By the time this is published, we will be almost a year into the official declaration of the COVID-19 emergency in the UK. Since then we have been in and out of various stages of quarantine, we have been isolated from our friends and families and we have lost so many people on the way. It has not been a good year for so many of us.
I am one of the lucky ones. In the last year I have lost income, but I still have my job. I don’t see my friends any more, unless it is over a Skype chat. I miss seeing people and going to places that I used to spend time at: cafés, galleries, museums, that sort of thing. However, as a writer I still have one place I can go – my imagination.
Or I used to.
Like many others, I now work from home. The place where I used to sit and write in my notebooks has now become my office. I spend too much time there. What was once my sanctuary, the place where I could go to get away from things, became a place that I had to be, nine hours or more a day. As a result, my writing suffered. When you spend so much time in front of a work-supplied laptop, the last thing that springs to mind is to spend more time in front of another laptop, trying to write. As days blurred together with no way to distinguish them, I decided that I had to do something to get part of my life back. So, I established a new routine.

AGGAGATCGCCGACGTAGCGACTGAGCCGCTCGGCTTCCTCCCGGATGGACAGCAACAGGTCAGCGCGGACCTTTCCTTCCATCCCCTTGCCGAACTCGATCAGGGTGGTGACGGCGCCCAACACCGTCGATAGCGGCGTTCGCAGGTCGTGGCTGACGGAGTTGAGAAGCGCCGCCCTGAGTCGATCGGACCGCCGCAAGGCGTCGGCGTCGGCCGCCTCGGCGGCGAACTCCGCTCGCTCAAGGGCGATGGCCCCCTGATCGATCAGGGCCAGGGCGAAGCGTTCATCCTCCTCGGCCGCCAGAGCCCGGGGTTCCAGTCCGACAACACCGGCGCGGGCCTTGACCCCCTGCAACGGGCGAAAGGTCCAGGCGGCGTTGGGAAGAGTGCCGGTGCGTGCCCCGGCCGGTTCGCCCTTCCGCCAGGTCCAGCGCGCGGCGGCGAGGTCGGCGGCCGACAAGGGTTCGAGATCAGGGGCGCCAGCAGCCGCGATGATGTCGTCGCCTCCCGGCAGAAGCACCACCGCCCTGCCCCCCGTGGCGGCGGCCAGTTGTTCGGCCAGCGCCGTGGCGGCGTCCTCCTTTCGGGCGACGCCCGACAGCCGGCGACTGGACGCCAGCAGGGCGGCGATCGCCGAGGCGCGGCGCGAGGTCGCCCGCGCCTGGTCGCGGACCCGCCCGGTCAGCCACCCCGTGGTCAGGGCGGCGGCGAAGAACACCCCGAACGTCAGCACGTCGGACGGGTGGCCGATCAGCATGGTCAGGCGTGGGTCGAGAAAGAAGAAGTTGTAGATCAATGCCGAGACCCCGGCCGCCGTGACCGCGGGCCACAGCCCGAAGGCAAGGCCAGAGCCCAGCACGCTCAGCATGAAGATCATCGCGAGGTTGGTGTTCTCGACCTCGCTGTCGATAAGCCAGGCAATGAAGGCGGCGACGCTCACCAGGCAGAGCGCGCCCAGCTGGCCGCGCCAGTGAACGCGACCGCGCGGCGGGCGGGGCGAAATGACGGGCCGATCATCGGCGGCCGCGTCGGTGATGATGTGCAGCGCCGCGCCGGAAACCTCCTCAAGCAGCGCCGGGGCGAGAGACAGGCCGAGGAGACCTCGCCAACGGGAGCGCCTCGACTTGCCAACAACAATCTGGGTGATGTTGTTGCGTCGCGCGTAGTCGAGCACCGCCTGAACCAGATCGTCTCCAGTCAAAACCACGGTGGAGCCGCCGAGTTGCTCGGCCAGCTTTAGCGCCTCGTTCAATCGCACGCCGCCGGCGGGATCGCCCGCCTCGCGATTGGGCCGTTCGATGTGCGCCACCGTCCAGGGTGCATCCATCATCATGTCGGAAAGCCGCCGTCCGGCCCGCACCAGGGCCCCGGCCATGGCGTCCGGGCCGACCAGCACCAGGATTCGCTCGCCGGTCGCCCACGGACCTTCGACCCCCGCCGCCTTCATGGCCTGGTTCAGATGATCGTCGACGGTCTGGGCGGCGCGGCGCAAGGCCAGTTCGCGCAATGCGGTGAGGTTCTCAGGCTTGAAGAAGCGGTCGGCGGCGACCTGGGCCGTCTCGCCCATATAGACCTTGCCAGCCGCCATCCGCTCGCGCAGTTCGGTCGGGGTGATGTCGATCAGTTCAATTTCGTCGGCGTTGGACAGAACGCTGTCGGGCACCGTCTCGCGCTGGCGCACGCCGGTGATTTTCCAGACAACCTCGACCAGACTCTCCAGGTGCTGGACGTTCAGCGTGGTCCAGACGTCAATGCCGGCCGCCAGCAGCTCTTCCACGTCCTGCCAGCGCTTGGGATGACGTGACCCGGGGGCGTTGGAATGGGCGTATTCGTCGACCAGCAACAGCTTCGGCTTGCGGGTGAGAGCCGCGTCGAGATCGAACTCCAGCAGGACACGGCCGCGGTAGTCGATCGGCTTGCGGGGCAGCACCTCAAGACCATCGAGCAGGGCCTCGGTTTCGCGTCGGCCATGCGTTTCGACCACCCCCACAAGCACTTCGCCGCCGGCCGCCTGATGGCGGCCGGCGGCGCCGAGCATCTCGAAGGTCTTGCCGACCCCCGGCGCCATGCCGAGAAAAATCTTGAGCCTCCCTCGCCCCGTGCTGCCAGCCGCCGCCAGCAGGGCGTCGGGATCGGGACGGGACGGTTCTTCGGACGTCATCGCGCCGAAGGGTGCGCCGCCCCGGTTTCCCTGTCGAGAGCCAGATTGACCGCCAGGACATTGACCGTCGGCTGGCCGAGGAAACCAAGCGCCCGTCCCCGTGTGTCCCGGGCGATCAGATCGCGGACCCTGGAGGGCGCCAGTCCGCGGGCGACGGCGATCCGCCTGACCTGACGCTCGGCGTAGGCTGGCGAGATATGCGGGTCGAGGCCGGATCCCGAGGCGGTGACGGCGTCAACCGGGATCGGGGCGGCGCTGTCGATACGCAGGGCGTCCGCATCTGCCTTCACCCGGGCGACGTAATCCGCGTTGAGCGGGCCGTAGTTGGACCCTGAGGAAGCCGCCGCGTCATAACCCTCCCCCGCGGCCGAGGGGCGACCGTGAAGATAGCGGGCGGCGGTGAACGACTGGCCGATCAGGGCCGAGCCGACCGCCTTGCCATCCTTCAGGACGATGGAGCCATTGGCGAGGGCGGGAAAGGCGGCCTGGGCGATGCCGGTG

Every weekday, I am online to work just after 6:30 am. I spend my time in front of their screen, my radio tuned to something vaguely engaging – Radio 4 or Radio 4 Extra for preference. Then, come 3 pm, I stop. That’s it. No more working for the day. I put the work things away and go out for a walk. It gets me out of the house and clears my head. I get back home by 4 pm and get out my Japanese textbooks and language lessons. Until 5 pm, I am immersed in my language studies. After that, it is time to cook dinner and spend time with my daughter. There are days that she is the only other human being that I see.
After 7 pm, it’s time to socialise. There is the usual round of friends and family to talk to, and the (now weekly) meetings of the local writing group on Skype. A couple of nights a month I get together with old friends to play games over the internet. And some nights I write.
It’s not as much as I used to. And it took me a while to establish a new routine where I had time to write. But I am writing regularly and – with the help of friends – getting the feedback I need to keep writing. I have something that works for now.
There’s just one thing that bothers me. One day this is all going to end. And that means I am going to have to establish a new routine.
OMP Admin Note: John Nedwill is a writer, OMP Network member, and a regular #OneMillionProject Blogger. His work can be found on Wattpad.com and in the One Million Project’s Short Story Anthologies published in February 2018.
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